Using Prescribed Opioid Pain Medications Safely

Cardinal Innovations Healthcare — September 23, 2021 — 4 min read
The misuse of prescribed opioid pain medication is still a crisis. Many efforts are being made to prevent opioid use disorders. And as patients, we also have a say in this issue.

Unfortunately, the pandemic has affected existing and newly vulnerable populations. The number of cases of opioid substance use disorders continues to climb.

As patients, many of us may wonder: Are we powerless amid this reality? How can we prevent developing an opioid substance use disorder?

Here are a few recommendations that everyone involved in health care can take. You included!
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Steps to Prevent Opioid Substance Use Disorders

No one escapes the danger of developing an opioid use disorder. Studies confirm that anyone who takes prescription opioids can become addicted to them.

 

Some people have risk factors that make them more vulnerable. Some of these include:
  • Getting overlapping prescriptions from multiple providers and pharmacies
  • Taking high daily dosages of prescription opioid pain relievers
  • Having a mental illness or a history of alcohol or other substance use disorders
The good news is that we can fight this together. Here are some recommendations by the National Institute on Drug Abuse and The More Powerful Campaign in North Carolina.

Patients

Have a conversation with your doctor and ask about opioid medications and alternatives. The goal is to make sure you’ll make a safe and informed decision with your doctor about your medication plan. These are some questions you may want to ask your physician:
  • Why do I need this medication?
  • Is this an opioid? What are the risks?
  • Are there non-opioid alternatives that could help me?
  • Is this medication safe to take with my other medications?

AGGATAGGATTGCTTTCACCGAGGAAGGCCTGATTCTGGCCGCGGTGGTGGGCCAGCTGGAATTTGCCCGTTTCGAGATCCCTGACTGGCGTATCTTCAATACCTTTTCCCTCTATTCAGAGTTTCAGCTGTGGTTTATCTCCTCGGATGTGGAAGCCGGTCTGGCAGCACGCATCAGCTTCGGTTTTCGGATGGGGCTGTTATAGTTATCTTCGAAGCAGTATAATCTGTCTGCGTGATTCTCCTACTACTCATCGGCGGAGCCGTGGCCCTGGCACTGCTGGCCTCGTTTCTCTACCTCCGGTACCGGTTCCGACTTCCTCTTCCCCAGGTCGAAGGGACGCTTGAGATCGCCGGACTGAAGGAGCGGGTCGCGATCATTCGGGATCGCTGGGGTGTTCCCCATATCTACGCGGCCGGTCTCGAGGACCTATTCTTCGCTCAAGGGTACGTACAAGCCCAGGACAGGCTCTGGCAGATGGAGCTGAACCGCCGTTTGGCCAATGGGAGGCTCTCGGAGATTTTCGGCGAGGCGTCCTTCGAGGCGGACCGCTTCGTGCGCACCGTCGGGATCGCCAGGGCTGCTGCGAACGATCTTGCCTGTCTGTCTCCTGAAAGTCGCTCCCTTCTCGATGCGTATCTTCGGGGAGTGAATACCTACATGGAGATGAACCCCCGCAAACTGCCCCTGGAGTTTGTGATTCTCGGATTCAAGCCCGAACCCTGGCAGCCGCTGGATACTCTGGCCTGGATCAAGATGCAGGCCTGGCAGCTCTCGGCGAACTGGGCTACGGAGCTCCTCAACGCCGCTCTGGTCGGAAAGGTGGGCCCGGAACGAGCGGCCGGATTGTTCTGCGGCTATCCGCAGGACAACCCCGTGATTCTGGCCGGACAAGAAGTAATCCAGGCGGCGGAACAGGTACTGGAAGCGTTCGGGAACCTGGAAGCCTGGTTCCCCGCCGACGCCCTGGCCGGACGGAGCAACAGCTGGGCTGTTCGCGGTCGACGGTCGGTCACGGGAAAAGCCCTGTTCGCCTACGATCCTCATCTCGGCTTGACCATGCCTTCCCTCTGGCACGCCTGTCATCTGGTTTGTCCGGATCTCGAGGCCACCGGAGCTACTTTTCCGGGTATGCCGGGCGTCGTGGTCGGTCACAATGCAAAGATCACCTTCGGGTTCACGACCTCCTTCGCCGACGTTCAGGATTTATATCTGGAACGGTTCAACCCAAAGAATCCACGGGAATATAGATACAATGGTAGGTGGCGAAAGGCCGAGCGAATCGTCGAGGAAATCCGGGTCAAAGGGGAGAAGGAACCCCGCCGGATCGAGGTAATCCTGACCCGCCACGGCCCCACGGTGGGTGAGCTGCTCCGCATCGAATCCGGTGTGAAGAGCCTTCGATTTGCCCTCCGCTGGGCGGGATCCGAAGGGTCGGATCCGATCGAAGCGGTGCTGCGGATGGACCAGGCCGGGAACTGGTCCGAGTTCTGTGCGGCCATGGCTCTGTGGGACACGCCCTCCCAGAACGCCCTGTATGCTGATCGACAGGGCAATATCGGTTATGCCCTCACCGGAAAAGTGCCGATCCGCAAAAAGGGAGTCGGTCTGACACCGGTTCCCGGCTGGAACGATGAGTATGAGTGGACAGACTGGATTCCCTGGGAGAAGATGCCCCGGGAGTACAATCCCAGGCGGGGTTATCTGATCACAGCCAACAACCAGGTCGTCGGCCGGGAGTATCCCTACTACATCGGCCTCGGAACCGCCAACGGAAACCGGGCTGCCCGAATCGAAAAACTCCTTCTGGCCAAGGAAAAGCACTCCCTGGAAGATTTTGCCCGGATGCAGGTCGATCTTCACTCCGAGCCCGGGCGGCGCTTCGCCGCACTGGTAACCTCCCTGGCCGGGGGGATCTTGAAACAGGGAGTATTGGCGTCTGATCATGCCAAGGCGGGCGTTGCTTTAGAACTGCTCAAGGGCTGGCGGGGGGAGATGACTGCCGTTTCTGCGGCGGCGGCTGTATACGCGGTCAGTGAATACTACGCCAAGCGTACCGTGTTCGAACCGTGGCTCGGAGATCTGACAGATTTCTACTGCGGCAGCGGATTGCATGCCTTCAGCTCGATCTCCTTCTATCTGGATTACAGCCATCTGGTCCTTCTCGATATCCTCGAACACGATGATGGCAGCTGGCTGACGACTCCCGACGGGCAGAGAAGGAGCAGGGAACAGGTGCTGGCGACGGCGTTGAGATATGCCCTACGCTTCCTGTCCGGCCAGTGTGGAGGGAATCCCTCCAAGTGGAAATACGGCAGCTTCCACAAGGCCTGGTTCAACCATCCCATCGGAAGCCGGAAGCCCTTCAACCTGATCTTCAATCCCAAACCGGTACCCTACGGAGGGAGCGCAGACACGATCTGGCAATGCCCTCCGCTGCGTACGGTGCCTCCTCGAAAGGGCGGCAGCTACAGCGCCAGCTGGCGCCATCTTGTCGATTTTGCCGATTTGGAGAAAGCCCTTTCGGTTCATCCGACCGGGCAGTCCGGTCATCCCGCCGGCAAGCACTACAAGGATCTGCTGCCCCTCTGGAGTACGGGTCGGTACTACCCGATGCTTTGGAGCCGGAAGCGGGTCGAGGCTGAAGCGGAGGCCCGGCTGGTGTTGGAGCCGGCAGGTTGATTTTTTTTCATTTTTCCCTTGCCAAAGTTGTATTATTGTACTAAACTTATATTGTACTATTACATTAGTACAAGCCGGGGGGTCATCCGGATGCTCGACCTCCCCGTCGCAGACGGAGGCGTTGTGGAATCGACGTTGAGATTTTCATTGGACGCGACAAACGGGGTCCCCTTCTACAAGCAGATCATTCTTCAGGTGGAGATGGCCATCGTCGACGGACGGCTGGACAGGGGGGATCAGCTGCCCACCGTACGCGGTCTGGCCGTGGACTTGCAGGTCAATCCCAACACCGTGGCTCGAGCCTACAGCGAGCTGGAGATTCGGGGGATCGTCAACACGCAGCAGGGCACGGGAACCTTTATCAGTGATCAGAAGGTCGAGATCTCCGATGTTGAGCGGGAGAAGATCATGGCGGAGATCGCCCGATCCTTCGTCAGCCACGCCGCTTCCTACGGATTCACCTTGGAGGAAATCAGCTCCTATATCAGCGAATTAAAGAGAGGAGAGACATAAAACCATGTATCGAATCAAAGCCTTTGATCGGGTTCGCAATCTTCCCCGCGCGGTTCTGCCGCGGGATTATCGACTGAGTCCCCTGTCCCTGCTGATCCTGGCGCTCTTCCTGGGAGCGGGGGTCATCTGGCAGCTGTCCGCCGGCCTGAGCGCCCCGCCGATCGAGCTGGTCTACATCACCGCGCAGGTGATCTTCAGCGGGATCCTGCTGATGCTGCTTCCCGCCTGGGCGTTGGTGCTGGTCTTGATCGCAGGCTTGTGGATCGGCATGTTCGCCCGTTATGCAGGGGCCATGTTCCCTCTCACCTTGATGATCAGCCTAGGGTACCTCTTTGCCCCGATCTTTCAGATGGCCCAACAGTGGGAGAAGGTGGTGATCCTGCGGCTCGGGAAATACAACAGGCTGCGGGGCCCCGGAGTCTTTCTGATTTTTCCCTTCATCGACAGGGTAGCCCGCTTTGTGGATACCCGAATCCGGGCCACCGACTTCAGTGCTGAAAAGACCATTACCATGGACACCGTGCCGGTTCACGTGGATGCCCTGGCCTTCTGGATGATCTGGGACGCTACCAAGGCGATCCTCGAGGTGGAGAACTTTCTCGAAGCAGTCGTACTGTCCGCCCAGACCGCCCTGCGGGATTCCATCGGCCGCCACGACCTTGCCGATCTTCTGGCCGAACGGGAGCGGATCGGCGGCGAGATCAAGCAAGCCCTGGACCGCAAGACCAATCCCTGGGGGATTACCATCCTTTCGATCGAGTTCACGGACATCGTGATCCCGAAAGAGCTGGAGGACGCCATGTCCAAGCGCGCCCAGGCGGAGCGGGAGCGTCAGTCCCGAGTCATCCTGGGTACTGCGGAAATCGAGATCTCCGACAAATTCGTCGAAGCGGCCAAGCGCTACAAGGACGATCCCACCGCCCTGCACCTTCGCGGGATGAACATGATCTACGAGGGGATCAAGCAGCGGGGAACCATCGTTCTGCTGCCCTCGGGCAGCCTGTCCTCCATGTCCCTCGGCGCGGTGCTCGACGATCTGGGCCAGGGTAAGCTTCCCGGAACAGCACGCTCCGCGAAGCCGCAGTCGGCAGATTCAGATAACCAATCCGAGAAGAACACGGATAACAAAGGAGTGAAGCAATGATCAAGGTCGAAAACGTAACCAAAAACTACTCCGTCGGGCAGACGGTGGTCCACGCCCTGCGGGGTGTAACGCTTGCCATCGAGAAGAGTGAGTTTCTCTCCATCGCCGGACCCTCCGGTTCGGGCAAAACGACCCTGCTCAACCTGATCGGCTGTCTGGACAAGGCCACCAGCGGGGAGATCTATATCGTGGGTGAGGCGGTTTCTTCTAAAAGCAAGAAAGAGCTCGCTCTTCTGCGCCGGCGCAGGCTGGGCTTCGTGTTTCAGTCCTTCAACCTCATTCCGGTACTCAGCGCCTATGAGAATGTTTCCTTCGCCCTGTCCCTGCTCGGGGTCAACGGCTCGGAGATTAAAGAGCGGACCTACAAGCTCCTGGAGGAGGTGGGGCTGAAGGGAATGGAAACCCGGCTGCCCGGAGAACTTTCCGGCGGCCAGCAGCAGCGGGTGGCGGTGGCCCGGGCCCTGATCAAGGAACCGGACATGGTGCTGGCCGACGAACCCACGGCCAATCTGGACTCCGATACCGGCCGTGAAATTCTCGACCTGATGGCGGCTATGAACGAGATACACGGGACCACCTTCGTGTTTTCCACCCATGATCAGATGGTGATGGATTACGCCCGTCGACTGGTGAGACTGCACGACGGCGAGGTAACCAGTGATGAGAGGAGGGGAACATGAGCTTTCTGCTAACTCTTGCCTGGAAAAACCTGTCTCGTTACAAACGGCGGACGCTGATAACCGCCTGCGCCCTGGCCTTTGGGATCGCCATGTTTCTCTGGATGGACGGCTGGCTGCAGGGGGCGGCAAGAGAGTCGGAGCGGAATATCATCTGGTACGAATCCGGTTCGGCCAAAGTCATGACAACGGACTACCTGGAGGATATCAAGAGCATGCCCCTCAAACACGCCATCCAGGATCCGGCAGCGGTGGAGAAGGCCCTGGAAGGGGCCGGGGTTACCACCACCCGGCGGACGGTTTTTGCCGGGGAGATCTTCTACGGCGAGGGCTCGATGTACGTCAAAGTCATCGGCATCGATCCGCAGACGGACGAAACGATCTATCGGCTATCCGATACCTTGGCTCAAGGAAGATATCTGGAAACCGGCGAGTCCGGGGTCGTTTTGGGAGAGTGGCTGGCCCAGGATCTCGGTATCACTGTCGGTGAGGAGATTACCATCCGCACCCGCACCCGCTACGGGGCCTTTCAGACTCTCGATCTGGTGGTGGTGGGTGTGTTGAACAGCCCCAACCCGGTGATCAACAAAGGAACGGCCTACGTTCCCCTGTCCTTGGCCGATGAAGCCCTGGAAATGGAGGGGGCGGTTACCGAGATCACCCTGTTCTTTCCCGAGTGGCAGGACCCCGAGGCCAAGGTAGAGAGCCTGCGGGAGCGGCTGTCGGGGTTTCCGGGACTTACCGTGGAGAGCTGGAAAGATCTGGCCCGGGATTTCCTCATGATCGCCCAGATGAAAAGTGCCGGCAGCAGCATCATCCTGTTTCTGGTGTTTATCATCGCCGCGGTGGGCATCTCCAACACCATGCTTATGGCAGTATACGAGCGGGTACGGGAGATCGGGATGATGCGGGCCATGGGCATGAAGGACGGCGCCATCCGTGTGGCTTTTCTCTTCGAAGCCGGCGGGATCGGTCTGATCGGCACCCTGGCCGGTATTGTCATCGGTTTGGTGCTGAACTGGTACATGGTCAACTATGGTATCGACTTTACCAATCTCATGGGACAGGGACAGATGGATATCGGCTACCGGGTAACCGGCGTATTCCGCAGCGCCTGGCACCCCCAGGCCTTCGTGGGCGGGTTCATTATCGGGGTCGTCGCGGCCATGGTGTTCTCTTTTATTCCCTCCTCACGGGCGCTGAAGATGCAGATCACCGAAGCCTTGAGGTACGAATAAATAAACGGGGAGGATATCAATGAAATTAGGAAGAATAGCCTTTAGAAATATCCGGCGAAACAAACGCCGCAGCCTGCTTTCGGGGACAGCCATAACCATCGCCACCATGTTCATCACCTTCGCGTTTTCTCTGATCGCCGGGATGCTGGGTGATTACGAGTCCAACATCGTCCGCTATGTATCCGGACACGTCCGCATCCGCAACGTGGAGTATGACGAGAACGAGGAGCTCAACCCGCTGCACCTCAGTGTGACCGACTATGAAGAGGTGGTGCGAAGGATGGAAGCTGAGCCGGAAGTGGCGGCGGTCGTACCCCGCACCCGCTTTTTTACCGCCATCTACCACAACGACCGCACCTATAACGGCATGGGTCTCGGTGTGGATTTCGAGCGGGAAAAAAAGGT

• Is this the lowest dose possible? Should I get fewer pills?
  • How and when should I decrease the medication?
  • How should I store my medication?
  • What should I do with unused and/or expired medicine?
  • What if I and/or my family have a history of substance use disorder with tobacco, alcohol, or other substances?
  • Can I have a prescription for naloxone (Narcan) to keep on hand in case of an overdose?
  • Follow the directions as explained on the label or by the pharmacist
  • Don’t stop or change the dosage without first discussing it with the doctor
  • Never use another person’s prescription and never give their prescription medications to others
  • Store and dispose of prescription stimulants, sedatives, and opioids safely
Parenthood to End Addiction offers resources for parents. Check them out if your child is prescribed an opioid medication.

Clinicians

  • Ask patients about all drugs to identify possible problems with the way they are using any medication
  • Provide or refer people to appropriate treatment and set recovery goals
  • Include screening tools for non-medical use of prescription drugs
  • Take note of rapid increases in the amount of medication needed or frequent, unscheduled refill requests
  • Be alert when patients start moving from provider to provider to obtain multiple prescriptions

Pharmacists

  • Help patients understand the instructions for taking their medications
  • Explain to patients how the medication works for their condition
  • Be alert for prescription falsifications or alterations
  • Use hotlines to alert other pharmacies in the region when they detect a fraudulent prescription
  • Use  Prescription Drug Monitoring Programs (PDMPs) to track opioid-prescribing and dispensing patterns in patients

Resources and Help

The development of effective, non-addicting pain medications is a public health priority. In the meanwhile, here are resources available today for help and prevention: *On Sundays and after 6 p.m. Monday-Saturday, you will be directed to leave a voicemail for the next business day follow-up. However, there will be a prompt on this line routing you to the Access Crisis Line for any urgent needs.
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